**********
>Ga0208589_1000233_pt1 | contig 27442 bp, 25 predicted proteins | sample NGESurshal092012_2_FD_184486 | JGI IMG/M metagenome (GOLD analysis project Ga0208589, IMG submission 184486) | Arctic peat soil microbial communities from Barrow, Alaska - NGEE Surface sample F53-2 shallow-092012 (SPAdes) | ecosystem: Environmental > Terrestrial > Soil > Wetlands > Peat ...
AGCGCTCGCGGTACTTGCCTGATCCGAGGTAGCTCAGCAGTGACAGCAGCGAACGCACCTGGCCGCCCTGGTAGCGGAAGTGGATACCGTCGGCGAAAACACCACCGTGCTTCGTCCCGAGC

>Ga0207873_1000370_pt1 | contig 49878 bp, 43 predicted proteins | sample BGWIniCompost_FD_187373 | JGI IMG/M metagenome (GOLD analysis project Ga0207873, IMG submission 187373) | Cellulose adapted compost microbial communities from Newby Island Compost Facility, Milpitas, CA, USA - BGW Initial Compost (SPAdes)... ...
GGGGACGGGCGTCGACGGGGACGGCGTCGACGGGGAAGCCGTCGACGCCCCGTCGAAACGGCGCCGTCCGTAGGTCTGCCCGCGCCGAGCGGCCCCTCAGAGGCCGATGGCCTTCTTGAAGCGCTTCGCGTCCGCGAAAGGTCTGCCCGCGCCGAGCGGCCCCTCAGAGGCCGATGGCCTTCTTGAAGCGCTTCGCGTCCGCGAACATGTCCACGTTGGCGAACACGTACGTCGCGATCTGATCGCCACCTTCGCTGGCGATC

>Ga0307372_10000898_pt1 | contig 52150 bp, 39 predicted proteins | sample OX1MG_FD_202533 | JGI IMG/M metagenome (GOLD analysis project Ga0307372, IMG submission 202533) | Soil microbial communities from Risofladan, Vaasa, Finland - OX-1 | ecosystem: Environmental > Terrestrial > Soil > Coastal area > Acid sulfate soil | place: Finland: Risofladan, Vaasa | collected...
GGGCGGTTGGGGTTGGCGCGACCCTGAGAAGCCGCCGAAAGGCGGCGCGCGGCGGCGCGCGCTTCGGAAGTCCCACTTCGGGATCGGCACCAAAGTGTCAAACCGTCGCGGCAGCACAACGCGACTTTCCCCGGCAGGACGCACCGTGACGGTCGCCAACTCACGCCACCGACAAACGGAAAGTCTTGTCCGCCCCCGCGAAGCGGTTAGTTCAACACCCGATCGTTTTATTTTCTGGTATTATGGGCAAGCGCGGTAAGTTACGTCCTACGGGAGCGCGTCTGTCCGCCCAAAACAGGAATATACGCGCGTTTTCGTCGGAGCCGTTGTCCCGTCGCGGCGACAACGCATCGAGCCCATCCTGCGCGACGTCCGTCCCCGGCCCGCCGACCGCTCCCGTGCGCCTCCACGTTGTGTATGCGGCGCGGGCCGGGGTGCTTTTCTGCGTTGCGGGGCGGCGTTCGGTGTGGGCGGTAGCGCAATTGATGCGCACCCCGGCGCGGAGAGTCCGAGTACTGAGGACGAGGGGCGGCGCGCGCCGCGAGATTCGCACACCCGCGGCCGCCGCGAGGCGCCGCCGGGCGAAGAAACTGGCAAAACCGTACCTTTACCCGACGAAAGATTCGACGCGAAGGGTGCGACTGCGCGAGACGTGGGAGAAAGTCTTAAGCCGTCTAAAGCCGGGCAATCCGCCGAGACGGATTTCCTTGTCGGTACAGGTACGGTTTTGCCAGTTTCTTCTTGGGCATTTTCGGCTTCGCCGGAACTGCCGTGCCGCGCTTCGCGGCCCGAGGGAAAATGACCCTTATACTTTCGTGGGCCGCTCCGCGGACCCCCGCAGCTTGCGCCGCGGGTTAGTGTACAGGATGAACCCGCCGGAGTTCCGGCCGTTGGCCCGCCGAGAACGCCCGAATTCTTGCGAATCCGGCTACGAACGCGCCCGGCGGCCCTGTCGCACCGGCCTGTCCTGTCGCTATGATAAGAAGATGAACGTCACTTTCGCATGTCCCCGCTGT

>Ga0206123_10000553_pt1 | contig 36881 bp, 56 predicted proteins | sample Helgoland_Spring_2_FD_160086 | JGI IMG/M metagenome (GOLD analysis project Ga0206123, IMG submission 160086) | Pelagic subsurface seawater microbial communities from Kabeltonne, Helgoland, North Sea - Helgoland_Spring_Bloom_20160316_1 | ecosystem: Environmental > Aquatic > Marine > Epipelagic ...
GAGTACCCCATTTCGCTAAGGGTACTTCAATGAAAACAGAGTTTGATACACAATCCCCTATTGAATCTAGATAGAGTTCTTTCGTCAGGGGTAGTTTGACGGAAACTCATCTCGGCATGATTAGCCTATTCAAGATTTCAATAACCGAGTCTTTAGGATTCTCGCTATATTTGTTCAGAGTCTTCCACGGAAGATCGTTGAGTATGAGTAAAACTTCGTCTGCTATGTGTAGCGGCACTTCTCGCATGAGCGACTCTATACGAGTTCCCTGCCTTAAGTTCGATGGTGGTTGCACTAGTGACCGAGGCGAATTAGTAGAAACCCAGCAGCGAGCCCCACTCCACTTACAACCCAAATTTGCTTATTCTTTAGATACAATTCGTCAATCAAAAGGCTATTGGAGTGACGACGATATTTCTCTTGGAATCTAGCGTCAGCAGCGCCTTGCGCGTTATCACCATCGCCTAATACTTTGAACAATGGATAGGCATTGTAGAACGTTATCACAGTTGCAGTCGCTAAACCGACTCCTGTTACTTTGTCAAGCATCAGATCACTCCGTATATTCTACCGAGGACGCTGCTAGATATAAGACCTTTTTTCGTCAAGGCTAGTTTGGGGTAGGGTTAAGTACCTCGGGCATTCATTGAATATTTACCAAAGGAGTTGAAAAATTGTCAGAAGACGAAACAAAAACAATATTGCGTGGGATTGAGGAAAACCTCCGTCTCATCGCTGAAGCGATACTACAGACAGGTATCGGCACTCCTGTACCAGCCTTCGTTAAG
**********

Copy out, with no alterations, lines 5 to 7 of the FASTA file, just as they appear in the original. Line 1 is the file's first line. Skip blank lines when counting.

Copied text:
>Ga0307372_10000898_pt1 | contig 52150 bp, 39 predicted proteins | sample OX1MG_FD_202533 | JGI IMG/M metagenome (GOLD analysis project Ga0307372, IMG submission 202533) | Soil microbial communities from Risofladan, Vaasa, Finland - OX-1 | ecosystem: Environmental > Terrestrial > Soil > Coastal area > Acid sulfate soil | place: Finland: Risofladan, Vaasa | collected...
GGGCGGTTGGGGTTGGCGCGACCCTGAGAAGCCGCCGAAAGGCGGCGCGCGGCGGCGCGCGCTTCGGAAGTCCCACTTCGGGATCGGCACCAAAGTGTCAAACCGTCGCGGCAGCACAACGCGACTTTCCCCGGCAGGACGCACCGTGACGGTCGCCAACTCACGCCACCGACAAACGGAAAGTCTTGTCCGCCCCCGCGAAGCGGTTAGTTCAACACCCGATCGTTTTATTTTCTGGTATTATGGGCAAGCGCGGTAAGTTACGTCCTACGGGAGCGCGTCTGTCCGCCCAAAACAGGAATATACGCGCGTTTTCGTCGGAGCCGTTGTCCCGTCGCGGCGACAACGCATCGAGCCCATCCTGCGCGACGTCCGTCCCCGGCCCGCCGACCGCTCCCGTGCGCCTCCACGTTGTGTATGCGGCGCGGGCCGGGGTGCTTTTCTGCGTTGCGGGGCGGCGTTCGGTGTGGGCGGTAGCGCAATTGATGCGCACCCCGGCGCGGAGAGTCCGAGTACTGAGGACGAGGGGCGGCGCGCGCCGCGAGATTCGCACACCCGCGGCCGCCGCGAGGCGCCGCCGGGCGAAGAAACTGGCAAAACCGTACCTTTACCCGACGAAAGATTCGACGCGAAGGGTGCGACTGCGCGAGACGTGGGAGAAAGTCTTAAGCCGTCTAAAGCCGGGCAATCCGCCGAGACGGATTTCCTTGTCGGTACAGGTACGGTTTTGCCAGTTTCTTCTTGGGCATTTTCGGCTTCGCCGGAACTGCCGTGCCGCGCTTCGCGGCCCGAGGGAAAATGACCCTTATACTTTCGTGGGCCGCTCCGCGGACCCCCGCAGCTTGCGCCGCGGGTTAGTGTACAGGATGAACCCGCCGGAGTTCCGGCCGTTGGCCCGCCGAGAACGCCCGAATTCTTGCGAATCCGGCTACGAACGCGCCCGGCGGCCCTGTCGCACCGGCCTGTCCTGTCGCTATGATAAGAAGATGAACGTCACTTTCGCATGTCCCCGCTGT

>Ga0206123_10000553_pt1 | contig 36881 bp, 56 predicted proteins | sample Helgoland_Spring_2_FD_160086 | JGI IMG/M metagenome (GOLD analysis project Ga0206123, IMG submission 160086) | Pelagic subsurface seawater microbial communities from Kabeltonne, Helgoland, North Sea - Helgoland_Spring_Bloom_20160316_1 | ecosystem: Environmental > Aquatic > Marine > Epipelagic ...